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Is there an easy/general way to calculate this? For instance, the rectangular window has a maximum scalloping loss of 0.3634, which can be derived in frequency domain from a normalized sinc(0.5).

The only way, given a precomputed window function, I can think of, is to apply the window function to a signal whose period is 2pi*(k + 0.5)/N and amplitude A, calculate a N FFT and measure the bin k. Bin k should have a magnitude of A * N * f, where f is a factor giving the worst-case scalloping loss, irrespective of N/sampling size, right?

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Harris defines the scalloping loss as the ratio of coherent gain for a tone located half a bin from a DFT sample to the coherent gain at a sample (see the paper for the definitions) $$ \mathrm{SL} = \frac{\left\lvert \sum_n w(nT)e^{-j\frac{\pi}{N}n} \right\rvert}{\sum_n w(nT)} = \frac{W\left(\omega_{1/2}\right)}{W(0)} $$ Where $w$ is the window and $W$ is the window DFT

$$ \omega_{1/2} =\frac{\pi}{NT} $$

Guess the value you are after is really $1-SL$

EDIT: I believe the left hand side of the equation is enough to answer @Shaggi's question, but to clarify a bit the notation of the rest, Harris defines DFTs as functions of $\omega_k$, so

\begin{align} W(\omega_k) & = W\left(\frac{2\pi k}{NT}\right) = \\ & = \sum_n w(nT) e^{-j\omega_k nT}\\ & = \sum_n w(nT) e^{-j 2\pi kn/N}\\ W(\omega_{1/2}) & = \sum_n w(nT) e^{-j \pi n/N}\\ W(0) &= \sum_n w(nT) \end{align}

F. J. Harris - On the Use of Windows for Harmonic Analysis with the Discrete Fourier Transform

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  • $\begingroup$ Thanks, that was helpful (after the edit, spend some time looking at dirichlet kernels, wondering what I missed)! $\endgroup$ – Shaggi Jan 25 '16 at 18:53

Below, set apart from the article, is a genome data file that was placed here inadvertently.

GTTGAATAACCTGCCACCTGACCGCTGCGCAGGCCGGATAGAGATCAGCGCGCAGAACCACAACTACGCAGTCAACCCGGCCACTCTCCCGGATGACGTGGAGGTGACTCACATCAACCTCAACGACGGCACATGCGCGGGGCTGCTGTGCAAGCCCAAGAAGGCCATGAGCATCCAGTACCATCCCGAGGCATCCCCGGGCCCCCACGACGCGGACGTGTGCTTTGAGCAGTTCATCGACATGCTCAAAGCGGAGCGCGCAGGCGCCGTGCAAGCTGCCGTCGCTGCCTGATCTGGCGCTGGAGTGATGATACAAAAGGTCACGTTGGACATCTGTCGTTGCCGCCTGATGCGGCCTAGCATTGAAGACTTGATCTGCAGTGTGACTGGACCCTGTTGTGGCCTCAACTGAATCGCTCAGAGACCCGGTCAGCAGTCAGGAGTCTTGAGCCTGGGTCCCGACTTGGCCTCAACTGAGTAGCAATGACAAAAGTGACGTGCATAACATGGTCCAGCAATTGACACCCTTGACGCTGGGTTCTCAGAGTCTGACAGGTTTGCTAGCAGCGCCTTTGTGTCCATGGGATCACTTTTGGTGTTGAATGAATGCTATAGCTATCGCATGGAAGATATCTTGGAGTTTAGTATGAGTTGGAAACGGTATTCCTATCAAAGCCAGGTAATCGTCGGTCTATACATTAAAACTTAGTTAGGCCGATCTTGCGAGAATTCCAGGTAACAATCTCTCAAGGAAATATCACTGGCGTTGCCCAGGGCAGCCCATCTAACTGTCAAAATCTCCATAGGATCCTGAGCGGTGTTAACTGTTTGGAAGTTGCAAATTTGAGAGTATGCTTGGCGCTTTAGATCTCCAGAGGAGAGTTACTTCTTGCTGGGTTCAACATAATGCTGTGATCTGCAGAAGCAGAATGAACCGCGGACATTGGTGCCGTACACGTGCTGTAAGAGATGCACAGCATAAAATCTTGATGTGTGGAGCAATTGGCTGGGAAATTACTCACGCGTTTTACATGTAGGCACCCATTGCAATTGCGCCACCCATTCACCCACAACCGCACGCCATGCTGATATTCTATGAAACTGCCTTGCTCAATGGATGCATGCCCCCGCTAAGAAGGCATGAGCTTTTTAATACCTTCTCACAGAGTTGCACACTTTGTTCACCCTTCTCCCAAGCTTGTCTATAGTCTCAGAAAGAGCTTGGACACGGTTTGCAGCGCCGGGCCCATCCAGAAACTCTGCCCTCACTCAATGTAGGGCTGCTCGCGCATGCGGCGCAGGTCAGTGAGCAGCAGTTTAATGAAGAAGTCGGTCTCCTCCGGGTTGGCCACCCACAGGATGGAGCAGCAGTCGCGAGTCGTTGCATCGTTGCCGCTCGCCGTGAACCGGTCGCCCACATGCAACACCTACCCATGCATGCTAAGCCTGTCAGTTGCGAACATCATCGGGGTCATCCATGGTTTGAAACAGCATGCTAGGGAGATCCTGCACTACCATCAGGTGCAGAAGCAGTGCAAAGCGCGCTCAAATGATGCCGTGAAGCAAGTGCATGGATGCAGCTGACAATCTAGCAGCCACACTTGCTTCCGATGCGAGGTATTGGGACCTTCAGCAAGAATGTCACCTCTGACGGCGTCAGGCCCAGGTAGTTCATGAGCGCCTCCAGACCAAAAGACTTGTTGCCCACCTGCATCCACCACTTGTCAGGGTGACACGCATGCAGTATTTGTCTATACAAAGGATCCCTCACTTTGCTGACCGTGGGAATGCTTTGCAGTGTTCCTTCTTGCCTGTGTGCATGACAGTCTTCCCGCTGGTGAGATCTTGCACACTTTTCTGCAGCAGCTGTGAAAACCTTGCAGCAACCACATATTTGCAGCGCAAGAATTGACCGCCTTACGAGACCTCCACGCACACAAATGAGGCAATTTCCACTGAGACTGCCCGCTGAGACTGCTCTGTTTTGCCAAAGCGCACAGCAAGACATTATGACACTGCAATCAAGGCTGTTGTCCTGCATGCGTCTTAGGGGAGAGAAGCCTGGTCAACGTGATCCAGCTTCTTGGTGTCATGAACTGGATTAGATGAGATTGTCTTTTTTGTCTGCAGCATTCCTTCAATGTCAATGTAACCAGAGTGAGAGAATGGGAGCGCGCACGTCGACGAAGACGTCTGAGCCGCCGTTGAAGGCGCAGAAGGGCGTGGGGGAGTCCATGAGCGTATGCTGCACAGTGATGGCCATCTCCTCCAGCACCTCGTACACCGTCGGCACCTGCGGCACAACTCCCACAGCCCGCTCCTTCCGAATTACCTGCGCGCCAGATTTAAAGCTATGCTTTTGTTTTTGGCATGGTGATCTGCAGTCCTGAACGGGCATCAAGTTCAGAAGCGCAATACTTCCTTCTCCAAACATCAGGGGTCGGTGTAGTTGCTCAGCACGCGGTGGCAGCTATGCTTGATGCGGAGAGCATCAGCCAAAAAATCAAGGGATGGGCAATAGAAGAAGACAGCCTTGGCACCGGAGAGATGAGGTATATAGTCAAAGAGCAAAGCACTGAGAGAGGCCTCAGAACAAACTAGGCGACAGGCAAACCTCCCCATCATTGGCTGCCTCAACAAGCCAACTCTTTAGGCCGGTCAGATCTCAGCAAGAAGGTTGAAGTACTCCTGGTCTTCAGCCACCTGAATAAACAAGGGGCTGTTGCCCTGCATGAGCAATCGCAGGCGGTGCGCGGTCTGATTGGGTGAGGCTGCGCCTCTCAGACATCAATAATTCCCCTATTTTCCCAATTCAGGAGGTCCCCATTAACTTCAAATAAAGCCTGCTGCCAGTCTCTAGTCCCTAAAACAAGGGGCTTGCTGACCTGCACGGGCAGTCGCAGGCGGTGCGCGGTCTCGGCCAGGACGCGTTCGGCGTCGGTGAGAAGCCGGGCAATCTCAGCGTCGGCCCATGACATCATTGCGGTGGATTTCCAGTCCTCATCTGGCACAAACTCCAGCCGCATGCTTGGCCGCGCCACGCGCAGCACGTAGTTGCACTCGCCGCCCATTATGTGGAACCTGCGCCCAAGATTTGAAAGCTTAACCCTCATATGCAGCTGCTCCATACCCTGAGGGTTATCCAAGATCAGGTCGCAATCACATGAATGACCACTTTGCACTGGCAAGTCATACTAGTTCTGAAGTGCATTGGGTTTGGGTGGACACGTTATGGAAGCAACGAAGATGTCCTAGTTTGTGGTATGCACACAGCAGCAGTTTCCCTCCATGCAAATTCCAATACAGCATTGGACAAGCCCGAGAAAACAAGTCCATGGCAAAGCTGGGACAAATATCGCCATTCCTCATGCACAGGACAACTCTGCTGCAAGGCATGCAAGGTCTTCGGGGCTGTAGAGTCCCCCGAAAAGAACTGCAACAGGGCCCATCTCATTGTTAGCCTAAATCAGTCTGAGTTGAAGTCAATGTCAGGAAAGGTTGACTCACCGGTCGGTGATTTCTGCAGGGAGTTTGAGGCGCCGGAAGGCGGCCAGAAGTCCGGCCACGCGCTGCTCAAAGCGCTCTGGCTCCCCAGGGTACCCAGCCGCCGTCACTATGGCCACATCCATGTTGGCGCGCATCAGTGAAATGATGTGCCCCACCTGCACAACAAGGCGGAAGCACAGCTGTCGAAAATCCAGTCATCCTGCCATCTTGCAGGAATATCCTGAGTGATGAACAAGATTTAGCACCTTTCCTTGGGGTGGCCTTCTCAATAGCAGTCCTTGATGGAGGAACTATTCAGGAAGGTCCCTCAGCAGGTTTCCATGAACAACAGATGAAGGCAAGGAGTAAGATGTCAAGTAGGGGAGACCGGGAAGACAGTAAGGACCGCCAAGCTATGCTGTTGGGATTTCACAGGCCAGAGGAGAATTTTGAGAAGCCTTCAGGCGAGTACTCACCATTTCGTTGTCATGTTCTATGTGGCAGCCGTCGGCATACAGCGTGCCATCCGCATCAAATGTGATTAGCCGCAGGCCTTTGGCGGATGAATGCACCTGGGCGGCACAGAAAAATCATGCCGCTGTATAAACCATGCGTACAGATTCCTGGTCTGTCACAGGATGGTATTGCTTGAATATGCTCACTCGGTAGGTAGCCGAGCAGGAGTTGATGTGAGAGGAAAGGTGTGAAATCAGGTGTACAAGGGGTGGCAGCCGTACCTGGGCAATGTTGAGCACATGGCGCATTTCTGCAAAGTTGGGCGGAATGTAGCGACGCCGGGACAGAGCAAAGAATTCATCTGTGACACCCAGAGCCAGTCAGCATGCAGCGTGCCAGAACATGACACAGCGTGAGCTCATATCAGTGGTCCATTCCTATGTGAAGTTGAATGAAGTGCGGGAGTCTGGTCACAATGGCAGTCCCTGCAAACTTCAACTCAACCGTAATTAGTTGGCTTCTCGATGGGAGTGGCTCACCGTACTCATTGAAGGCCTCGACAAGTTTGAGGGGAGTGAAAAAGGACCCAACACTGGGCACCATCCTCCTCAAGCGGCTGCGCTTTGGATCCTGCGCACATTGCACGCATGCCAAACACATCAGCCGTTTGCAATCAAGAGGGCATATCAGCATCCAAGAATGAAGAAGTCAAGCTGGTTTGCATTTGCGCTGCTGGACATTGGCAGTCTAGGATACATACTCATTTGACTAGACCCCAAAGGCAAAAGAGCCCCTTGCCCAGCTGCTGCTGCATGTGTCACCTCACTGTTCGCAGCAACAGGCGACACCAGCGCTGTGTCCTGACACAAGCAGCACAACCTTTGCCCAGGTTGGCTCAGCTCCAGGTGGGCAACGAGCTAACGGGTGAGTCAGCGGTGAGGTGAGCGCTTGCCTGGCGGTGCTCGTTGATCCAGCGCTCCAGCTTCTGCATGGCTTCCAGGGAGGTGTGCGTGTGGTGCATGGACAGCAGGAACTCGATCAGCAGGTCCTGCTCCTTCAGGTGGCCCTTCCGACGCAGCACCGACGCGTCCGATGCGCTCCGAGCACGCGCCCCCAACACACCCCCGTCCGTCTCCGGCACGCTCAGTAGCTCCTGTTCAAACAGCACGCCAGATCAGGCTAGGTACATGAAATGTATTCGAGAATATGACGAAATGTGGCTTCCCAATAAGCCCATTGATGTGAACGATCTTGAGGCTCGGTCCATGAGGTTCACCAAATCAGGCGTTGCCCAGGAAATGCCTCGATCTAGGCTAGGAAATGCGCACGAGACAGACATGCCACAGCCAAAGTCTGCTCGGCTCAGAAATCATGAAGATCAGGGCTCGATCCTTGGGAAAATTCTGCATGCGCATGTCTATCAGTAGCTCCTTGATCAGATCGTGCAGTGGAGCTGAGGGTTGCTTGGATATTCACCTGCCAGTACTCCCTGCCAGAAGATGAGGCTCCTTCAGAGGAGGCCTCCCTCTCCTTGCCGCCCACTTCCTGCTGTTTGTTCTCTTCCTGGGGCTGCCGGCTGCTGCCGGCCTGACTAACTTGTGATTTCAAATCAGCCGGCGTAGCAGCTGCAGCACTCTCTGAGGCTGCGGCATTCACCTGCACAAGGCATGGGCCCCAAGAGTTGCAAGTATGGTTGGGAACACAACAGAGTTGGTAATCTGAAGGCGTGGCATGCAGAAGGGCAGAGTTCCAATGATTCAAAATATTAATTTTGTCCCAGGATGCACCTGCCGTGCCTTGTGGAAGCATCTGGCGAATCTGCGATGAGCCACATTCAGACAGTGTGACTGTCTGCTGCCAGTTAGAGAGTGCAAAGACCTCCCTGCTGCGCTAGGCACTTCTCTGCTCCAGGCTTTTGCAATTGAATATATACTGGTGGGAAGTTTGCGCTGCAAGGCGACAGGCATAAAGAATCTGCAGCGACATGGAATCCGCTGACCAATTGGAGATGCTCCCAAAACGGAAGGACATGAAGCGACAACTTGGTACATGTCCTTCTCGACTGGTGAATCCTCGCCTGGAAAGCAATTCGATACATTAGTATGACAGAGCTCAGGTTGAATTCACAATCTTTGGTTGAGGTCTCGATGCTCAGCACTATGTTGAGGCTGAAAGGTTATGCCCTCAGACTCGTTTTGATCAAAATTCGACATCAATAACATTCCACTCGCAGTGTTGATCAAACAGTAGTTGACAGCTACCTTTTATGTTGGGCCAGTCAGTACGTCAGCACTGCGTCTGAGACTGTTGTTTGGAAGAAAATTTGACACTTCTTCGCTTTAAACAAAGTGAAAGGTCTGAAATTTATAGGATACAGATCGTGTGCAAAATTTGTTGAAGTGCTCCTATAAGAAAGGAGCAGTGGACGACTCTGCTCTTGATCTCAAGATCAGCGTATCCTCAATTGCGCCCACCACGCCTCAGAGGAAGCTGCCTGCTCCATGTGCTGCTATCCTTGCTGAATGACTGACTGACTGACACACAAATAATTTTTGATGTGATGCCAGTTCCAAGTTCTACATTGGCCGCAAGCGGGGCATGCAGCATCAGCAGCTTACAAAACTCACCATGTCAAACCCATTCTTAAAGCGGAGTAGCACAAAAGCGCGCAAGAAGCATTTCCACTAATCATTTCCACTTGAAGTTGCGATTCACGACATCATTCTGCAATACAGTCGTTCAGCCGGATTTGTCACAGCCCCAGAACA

• $\begingroup$ Sorry, I should definitely avoid answering questions before taking my morning coffee $\endgroup$ – filippo Jan 25 '16 at 19:25
  • $\begingroup$ I'm having a bit of trouble understanding the w1/2 term; 1) why is the sampling rate included? Shouldn't it be normalized in terms of N anyway? 2) No matter how I calculate w1/2 it ends up being a real number, which is kind of weird when indexing a DFT.. $\endgroup$ – Shaggi Jan 25 '16 at 19:59
  • $\begingroup$ Let me check the article again, I quoted the right hand side for completeness, probably ended up confusing you. The left hand side is enough to compute the scalloping loss given a sampled window. It's the sample frequency, not "sampling", amazing how sometimes a little typo can completely change the meaning of a phrase. Fixed it now. $\endgroup$ – filippo Jan 25 '16 at 20:16
  • $\begingroup$ @Shaggi see my last edit, I think I removed the confusing part, actually the RHS of the equation only adds confusion because of the unusual notation, I could/should remove it altogether. $\endgroup$ – filippo Jan 25 '16 at 21:27

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